or longer before anyone finds out that you stole the T.V. Within
that span of time, you may think that you escaped the effect of
your cause. Even if you were never caught, your negative cause will,
without fail, result in a loss of fortune for you. It is so hard
to believe that your causes yield results given a long span of time.
The other reason that people have a hard time believing
in cause and effect is simply that they see “good” people who are
mistreated or who die an incredibly painful death. And they see
“bad” people who live out a seemingly charmed life. Time is the
culprit. A misunderstanding of time further confuses the web of
causes and effects that are currently being mixed within our lives.
One of the reasons that Creationists can’t believe in cause and
effect is that they view time incorrectly. They think that life
started at a point in time and will go on forever (in Hell or Heaven).
They fail to understand that life is eternal. That means that it
has always existed in some form or another and just continually
changes form according to the laws of cause and effect. Their lives,
too, are the product of previous lifetimes of causes, and the lives
they presently lead are also the cause for future lifetimes of effects.
Predestination and Creationism are both theories that separate individuals
from the responsibility for their own lives and their own sufferings.
Without taking responsibility for your own life, you can never change
it for the better.
How do you go about creating the best karma or effects
possible? When you chant Namu-myoho-renge-kyo and teach others how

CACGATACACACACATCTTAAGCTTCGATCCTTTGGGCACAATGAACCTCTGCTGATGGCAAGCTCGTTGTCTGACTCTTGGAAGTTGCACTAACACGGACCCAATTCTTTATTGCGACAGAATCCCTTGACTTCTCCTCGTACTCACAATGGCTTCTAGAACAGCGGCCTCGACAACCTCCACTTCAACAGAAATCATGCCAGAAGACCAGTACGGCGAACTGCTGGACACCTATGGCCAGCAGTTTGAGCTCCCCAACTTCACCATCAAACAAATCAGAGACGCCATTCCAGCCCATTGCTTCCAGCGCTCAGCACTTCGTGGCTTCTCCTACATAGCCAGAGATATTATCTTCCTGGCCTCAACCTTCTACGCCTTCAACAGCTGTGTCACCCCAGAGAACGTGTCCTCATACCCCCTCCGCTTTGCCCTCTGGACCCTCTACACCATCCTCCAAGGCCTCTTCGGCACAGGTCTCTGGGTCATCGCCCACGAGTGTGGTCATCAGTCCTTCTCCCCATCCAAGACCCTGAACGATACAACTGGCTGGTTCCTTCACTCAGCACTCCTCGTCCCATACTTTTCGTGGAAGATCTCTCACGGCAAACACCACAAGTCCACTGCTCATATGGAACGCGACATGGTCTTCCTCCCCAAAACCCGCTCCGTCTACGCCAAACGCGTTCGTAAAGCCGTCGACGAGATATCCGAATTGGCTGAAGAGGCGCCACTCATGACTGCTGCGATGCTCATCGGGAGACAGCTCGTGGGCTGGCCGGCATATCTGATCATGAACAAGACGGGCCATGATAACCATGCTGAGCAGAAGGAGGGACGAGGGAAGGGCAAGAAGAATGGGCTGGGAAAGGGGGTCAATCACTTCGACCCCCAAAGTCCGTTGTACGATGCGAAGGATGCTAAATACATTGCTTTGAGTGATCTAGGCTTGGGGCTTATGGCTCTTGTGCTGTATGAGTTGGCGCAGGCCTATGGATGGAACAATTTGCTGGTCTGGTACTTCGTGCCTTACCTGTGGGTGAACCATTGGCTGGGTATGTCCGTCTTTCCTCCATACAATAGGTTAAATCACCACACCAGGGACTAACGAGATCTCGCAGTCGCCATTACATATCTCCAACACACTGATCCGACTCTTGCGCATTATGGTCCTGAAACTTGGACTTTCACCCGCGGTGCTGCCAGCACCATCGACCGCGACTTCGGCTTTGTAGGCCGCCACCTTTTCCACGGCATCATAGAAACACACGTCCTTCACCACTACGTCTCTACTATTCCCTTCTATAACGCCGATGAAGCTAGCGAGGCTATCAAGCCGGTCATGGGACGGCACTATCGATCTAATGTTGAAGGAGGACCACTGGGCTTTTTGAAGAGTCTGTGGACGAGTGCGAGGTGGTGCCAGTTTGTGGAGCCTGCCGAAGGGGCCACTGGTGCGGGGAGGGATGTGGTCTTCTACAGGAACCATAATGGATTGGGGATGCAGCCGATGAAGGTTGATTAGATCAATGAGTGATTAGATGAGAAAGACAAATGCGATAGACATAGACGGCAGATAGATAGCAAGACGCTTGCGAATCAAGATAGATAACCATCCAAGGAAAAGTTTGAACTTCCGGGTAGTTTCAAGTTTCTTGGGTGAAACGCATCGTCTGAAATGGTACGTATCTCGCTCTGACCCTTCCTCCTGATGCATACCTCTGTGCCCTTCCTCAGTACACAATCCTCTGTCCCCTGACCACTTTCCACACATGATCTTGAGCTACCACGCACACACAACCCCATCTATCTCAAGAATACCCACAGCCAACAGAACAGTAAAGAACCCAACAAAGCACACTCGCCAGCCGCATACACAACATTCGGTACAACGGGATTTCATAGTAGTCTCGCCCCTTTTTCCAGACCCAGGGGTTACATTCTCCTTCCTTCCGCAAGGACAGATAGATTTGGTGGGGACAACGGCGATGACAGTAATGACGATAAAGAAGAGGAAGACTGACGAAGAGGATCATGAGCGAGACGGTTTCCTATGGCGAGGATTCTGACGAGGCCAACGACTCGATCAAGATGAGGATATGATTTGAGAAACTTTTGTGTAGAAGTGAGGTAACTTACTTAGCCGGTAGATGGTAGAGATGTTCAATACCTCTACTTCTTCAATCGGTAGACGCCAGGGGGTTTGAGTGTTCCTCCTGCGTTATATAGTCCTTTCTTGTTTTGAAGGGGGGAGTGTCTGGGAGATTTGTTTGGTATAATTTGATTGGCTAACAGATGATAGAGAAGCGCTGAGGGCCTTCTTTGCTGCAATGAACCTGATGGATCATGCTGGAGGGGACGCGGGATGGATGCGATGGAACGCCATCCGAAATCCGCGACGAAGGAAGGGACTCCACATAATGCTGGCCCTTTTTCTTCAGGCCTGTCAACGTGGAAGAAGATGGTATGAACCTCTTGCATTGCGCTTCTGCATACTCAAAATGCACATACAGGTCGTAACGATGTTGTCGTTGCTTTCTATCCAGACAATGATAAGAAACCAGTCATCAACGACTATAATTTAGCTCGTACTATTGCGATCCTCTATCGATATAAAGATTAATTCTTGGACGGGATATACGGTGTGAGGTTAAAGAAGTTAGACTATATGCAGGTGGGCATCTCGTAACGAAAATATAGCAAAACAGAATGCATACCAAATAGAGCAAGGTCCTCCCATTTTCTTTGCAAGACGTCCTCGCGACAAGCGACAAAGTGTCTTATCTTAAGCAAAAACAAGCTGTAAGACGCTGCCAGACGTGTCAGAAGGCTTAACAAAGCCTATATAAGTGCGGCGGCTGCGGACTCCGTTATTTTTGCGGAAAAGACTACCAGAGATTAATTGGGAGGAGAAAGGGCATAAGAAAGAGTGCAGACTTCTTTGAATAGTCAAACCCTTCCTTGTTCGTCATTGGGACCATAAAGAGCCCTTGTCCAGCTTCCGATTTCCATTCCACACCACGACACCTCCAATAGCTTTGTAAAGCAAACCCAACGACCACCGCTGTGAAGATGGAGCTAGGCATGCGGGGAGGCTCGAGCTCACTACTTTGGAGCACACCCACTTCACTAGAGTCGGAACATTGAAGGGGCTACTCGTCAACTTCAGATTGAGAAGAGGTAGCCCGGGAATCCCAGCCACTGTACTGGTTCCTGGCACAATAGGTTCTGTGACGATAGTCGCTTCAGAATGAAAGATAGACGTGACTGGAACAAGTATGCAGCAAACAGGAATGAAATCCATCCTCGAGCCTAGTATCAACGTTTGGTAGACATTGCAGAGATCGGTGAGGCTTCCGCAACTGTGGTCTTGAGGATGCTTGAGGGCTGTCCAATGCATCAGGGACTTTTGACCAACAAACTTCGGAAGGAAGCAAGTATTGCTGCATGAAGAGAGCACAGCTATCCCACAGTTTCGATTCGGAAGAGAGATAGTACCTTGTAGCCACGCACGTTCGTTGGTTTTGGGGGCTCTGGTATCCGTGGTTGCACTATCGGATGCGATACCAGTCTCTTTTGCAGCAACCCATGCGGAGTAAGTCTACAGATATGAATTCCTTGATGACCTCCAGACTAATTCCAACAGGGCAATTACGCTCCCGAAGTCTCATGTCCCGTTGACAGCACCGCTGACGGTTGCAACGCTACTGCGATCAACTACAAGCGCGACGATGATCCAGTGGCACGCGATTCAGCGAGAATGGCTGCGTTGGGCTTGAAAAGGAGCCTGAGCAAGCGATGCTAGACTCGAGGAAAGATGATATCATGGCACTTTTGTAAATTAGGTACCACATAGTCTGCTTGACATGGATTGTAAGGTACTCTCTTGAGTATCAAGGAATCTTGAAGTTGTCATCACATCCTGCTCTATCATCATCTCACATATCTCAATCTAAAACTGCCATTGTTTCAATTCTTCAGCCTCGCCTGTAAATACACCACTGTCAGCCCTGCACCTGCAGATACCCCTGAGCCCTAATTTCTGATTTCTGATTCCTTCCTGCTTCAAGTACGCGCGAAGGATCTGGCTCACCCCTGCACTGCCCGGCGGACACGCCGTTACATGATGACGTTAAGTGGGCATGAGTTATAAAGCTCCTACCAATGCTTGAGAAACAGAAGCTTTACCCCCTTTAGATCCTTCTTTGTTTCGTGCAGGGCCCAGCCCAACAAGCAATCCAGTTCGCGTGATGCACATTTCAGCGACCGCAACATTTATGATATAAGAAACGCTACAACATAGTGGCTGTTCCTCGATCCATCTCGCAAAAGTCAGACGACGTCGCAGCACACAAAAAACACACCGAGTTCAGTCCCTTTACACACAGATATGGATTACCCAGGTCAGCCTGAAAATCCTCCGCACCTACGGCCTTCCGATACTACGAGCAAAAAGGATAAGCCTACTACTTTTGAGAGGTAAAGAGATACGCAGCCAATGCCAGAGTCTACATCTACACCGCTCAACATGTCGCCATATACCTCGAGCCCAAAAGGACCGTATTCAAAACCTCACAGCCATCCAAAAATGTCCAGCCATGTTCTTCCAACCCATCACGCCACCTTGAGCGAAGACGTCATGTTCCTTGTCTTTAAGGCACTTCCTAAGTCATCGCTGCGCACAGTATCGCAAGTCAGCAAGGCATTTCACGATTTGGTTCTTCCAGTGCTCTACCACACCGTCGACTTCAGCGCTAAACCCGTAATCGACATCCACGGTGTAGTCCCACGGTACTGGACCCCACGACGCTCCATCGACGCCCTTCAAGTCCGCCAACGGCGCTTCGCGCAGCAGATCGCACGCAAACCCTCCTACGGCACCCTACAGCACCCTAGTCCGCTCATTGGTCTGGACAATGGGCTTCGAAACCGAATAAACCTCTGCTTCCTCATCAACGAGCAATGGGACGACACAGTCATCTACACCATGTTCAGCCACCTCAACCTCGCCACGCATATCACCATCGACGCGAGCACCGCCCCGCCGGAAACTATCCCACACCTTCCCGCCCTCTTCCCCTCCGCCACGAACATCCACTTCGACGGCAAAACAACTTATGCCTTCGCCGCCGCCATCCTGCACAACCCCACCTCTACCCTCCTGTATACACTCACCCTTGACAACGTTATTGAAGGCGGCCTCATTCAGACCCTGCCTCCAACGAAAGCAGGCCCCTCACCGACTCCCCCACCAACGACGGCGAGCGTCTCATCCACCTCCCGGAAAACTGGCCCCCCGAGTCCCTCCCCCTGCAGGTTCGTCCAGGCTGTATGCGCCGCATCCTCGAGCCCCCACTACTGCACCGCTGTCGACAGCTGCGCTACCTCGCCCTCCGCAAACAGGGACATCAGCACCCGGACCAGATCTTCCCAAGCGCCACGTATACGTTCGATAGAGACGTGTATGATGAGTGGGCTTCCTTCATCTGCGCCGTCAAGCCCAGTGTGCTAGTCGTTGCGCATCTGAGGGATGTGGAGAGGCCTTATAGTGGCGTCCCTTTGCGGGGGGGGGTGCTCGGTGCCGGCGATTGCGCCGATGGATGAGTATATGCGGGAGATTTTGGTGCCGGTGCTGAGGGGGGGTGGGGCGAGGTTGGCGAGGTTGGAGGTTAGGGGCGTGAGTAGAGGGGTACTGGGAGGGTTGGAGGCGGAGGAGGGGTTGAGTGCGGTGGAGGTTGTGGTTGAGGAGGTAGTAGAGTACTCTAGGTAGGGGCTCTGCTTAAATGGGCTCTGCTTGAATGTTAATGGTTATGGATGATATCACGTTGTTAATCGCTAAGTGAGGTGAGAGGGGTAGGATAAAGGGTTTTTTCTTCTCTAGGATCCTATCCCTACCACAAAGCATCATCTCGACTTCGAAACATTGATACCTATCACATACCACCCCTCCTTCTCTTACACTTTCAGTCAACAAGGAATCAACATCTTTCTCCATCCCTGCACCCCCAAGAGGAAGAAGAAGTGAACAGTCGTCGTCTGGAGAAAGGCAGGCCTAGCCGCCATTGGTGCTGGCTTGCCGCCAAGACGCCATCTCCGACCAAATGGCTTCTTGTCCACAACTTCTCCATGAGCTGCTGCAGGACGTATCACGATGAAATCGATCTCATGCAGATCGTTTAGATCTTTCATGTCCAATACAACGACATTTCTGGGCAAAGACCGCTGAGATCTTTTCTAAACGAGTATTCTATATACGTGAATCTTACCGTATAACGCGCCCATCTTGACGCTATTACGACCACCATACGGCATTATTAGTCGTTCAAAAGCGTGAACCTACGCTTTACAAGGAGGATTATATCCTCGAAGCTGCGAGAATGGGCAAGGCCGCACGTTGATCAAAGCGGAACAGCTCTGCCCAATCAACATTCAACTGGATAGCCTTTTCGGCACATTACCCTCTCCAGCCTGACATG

to attain enlightenment, you are making the highest cause you can
possibly make. This is the cause that will result in absolute happiness.
As psychologists have said, to say to yourself over and over that
you are a successful, capable person will be the cause for increased
self-confidence and eventual success as a result. The cause you
are creating through affirmations by using positive words yields
a certain result. This is in keeping with the theory that effects
can be created through words. Creative visualization is another
positive cause that leads to positive results. This is akin to the
theory that thoughts create effects, too. If repeating that you
are a wonderful person for just a few minutes a day, or imagining
yourself as a successful person, has such results, imagine the results
of praising the ultimate life force inherent in all life and vowing
to bring out that life force within yourself and everything around
you. In Buddhism, this is the highest cause you can possibly make.
To vow over and over again to lead all lives to become the strongest
and happiest they can be is to make the highest cause that any human
can possibly make. Such a cause is the one that will lead any person
to become the happiest person that they can be. This is a praising
of the very essence of your life and of all life within the universe.
While people have used affirmations, meditation, psychotherapy and
other methods to try to make people absolutely happy, they have
only succeeded in causing slight changes in people’s overall feeling
or state of life. Where they have tried and failed, Nichiren has
succeeded. This is the only cause that can lead to your enlightenment,
or absolute and highest state of life. This is the phrase that allows
people to tap the ultimate power within themselves and within the
whole universe itself. To go back to the example of the T.V. thief,
if he or she were to place a gem worth a million dollars in the
spot where the T.V. was, the person who had their T.V. stolen would
not be so concerned that the thief were punished. The same could
be said about the unlucky car gambler in the example we used earlier.
In much the same way, chanting Namu-myoho-renge-kyo is the cause
that is worth more than every negative cause that we have ever made.
We will always have those negative causes within our lives but will
not have to experience the sufferings that are the normal effects
of them, because we are able to offset them with much more valuable